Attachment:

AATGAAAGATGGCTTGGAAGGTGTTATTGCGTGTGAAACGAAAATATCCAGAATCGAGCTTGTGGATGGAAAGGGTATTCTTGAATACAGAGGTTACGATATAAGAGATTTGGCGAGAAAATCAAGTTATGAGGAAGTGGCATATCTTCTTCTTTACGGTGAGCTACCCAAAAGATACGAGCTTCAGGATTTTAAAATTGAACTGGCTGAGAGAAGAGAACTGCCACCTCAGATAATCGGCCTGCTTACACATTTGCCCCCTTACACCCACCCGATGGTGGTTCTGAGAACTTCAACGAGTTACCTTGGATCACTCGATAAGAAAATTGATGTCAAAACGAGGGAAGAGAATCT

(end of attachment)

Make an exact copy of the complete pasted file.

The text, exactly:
AATGAAAGATGGCTTGGAAGGTGTTATTGCGTGTGAAACGAAAATATCCAGAATCGAGCTTGTGGATGGAAAGGGTATTCTTGAATACAGAGGTTACGATATAAGAGATTTGGCGAGAAAATCAAGTTATGAGGAAGTGGCATATCTTCTTCTTTACGGTGAGCTACCCAAAAGATACGAGCTTCAGGATTTTAAAATTGAACTGGCTGAGAGAAGAGAACTGCCACCTCAGATAATCGGCCTGCTTACACATTTGCCCCCTTACACCCACCCGATGGTGGTTCTGAGAACTTCAACGAGTTACCTTGGATCACTCGATAAGAAAATTGATGTCAAAACGAGGGAAGAGAATCT